# Resources for Co-design at POP CoE

## Arnoldi's method

Arnoldi’s method is an algorithm that was originally used to reduce an arbitrary matrix $$A \in \mathbb{C}^{n \times n}$$ to Hessenberg form. However, it can also be used to approximate eigenvalues as shown in the following.

The following pseudocode illustrates Arnoldi’s method:

choose initial vector v(1) with ||v(1)|| = 1
for j = 1,...,m
w = A*v(j)
for i = 1,...,j
h(i,j) = <w, v(i)>
w = w - h(i,j)*v(i)
h(j+1,j) = ||w||_2
v(j+1) = w / h(j+1,j)


The procedure starts with an arbitrary normalized vector $$\mathbf{v}_1$$. Then it iteratively computes a Krylov subspace $$\mathcal{K} = <\mathbf{v}_1, A \mathbf{v}_1, A^2 \mathbf{v}_1, ..., A^{m-1} \mathbf{v}_1>$$. The whole system of Krylov vectors is orthogonalized using Gram-Schmidt orthogonalization.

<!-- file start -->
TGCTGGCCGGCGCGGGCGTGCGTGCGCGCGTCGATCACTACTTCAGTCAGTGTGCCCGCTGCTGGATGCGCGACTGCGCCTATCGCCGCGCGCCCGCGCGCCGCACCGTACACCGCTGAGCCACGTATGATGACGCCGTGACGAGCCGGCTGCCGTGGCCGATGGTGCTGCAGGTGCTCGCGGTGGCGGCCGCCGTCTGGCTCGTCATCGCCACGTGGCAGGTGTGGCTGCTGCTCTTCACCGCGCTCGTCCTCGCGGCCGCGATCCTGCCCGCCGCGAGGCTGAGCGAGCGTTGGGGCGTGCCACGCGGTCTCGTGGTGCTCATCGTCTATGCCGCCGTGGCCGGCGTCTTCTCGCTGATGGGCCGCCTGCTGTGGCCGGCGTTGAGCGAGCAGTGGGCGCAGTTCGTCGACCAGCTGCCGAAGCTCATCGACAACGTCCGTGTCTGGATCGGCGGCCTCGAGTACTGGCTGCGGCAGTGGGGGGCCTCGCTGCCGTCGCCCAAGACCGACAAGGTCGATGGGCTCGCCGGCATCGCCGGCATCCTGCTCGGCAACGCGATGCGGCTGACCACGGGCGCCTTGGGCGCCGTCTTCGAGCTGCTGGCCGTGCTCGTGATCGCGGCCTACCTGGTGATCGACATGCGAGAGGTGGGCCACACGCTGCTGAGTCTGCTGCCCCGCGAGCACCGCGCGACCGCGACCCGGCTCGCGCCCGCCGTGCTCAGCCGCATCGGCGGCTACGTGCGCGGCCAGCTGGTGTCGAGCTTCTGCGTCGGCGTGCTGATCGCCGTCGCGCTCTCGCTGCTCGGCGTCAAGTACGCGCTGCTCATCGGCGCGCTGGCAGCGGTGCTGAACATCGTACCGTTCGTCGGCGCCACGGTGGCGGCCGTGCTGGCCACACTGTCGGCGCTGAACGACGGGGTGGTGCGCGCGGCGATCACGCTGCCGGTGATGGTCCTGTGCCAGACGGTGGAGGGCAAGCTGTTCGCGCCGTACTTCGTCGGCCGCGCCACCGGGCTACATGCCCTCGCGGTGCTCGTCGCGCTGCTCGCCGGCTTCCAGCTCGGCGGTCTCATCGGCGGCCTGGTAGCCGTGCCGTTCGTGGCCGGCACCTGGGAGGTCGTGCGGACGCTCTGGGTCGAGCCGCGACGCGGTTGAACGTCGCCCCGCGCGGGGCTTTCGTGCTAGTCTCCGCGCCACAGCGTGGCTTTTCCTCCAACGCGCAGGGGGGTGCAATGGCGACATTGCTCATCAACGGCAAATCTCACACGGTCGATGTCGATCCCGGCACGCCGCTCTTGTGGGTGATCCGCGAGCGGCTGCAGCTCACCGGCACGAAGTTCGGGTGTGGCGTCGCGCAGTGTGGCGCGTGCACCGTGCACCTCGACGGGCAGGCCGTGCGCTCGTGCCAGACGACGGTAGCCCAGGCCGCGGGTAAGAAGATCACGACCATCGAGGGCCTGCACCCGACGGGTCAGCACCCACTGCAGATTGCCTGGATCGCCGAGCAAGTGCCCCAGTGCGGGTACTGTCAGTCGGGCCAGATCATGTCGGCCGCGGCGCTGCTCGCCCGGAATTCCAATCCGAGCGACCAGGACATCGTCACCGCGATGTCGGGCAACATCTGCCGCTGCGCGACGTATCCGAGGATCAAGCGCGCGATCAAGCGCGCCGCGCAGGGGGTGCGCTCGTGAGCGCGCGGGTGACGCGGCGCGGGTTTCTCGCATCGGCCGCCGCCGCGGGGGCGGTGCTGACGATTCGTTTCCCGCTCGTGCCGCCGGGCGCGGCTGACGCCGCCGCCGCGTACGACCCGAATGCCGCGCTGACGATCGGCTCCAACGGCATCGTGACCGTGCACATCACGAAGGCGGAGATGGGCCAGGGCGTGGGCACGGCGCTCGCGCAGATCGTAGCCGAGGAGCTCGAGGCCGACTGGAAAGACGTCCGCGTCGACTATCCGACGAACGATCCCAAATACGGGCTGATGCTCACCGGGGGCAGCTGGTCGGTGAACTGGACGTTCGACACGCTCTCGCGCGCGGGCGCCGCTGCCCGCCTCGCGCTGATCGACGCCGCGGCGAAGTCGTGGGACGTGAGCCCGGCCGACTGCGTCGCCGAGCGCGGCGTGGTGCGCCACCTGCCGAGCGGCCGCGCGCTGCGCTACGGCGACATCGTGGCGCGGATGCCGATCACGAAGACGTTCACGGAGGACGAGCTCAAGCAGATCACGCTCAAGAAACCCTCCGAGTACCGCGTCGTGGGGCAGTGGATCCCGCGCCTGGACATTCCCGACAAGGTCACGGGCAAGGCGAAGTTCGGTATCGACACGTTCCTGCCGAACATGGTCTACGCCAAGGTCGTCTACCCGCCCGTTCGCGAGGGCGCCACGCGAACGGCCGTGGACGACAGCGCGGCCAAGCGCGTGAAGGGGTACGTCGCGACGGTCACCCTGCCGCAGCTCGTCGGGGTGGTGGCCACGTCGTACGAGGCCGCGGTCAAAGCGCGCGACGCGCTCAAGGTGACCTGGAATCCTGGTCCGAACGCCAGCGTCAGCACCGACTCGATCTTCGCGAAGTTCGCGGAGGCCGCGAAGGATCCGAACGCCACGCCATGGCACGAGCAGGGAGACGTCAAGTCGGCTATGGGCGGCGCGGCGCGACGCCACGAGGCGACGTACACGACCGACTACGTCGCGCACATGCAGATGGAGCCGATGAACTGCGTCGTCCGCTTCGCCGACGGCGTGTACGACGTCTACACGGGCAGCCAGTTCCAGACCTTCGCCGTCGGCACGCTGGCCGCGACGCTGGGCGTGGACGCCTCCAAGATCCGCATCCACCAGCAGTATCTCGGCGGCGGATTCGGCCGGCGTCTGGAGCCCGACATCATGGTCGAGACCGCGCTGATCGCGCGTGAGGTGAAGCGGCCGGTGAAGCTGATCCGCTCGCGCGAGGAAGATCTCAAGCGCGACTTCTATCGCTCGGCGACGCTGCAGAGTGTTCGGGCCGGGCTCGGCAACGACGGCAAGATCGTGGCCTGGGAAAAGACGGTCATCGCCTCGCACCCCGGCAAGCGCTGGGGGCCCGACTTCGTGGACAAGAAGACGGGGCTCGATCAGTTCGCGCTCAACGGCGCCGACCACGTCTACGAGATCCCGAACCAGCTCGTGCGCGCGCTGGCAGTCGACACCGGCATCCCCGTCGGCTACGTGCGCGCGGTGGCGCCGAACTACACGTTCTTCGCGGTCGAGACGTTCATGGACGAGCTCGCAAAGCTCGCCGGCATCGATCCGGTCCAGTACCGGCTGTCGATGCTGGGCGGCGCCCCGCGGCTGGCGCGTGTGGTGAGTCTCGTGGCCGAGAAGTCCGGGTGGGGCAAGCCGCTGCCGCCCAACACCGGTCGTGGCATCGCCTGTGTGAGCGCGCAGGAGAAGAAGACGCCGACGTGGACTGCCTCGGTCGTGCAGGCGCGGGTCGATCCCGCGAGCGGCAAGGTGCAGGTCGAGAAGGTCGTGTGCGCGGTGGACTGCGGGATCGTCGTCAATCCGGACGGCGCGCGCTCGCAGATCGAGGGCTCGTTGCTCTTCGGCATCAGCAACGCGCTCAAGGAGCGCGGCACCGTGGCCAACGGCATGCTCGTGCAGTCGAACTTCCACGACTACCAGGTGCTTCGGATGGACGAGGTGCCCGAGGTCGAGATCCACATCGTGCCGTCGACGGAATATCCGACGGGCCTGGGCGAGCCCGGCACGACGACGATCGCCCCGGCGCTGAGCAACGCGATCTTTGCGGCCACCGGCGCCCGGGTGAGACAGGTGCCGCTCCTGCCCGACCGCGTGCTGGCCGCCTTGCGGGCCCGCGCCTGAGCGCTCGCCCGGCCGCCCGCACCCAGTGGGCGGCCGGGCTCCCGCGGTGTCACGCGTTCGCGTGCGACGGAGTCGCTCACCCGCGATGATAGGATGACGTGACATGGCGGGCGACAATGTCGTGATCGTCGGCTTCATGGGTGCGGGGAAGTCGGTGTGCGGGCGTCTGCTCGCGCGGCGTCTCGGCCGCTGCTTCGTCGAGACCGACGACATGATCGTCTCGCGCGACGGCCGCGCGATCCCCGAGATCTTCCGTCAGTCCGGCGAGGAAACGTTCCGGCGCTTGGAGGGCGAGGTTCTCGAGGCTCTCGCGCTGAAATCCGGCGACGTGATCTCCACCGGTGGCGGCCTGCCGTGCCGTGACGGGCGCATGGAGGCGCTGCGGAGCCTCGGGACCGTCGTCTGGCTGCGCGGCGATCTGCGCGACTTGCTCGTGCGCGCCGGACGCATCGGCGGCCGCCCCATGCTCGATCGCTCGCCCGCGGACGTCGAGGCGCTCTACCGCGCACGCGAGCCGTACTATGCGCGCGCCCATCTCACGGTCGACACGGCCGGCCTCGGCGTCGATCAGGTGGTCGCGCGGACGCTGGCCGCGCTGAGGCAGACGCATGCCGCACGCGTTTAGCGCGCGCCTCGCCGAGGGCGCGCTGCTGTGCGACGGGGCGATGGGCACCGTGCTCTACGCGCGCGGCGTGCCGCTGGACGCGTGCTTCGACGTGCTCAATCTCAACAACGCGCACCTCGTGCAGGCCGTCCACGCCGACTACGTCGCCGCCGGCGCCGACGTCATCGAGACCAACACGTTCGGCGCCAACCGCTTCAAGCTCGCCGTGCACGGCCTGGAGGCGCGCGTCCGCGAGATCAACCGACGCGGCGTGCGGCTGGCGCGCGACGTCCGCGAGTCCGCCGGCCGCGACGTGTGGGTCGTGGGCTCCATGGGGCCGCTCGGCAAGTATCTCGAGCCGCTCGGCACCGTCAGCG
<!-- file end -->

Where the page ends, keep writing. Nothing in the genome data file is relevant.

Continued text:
Projecting the matrix $A$ onto this Krylov subspace then yields

$V_m^* A V_m = H_m,$

where $$V_m$$ is the matrix containing the $$m$$ Krylov vectors computed by the Arnoldi method and $$H_m$$ is an upper Hessenberg matrix of dimension $$m$$. Since the dimension of the Hessenberg matrix is usually much smaller than that of the original matrix $$A$$ the eigenvalues of $$H_m$$ can efficiently computed by the QR method. The obtained eigenvalues are called Ritz eigenvalues and they converge to the $$m$$ largest eigenvalues of $$A$$.

Related programs: Related disciplines: Eigenvalue problems ·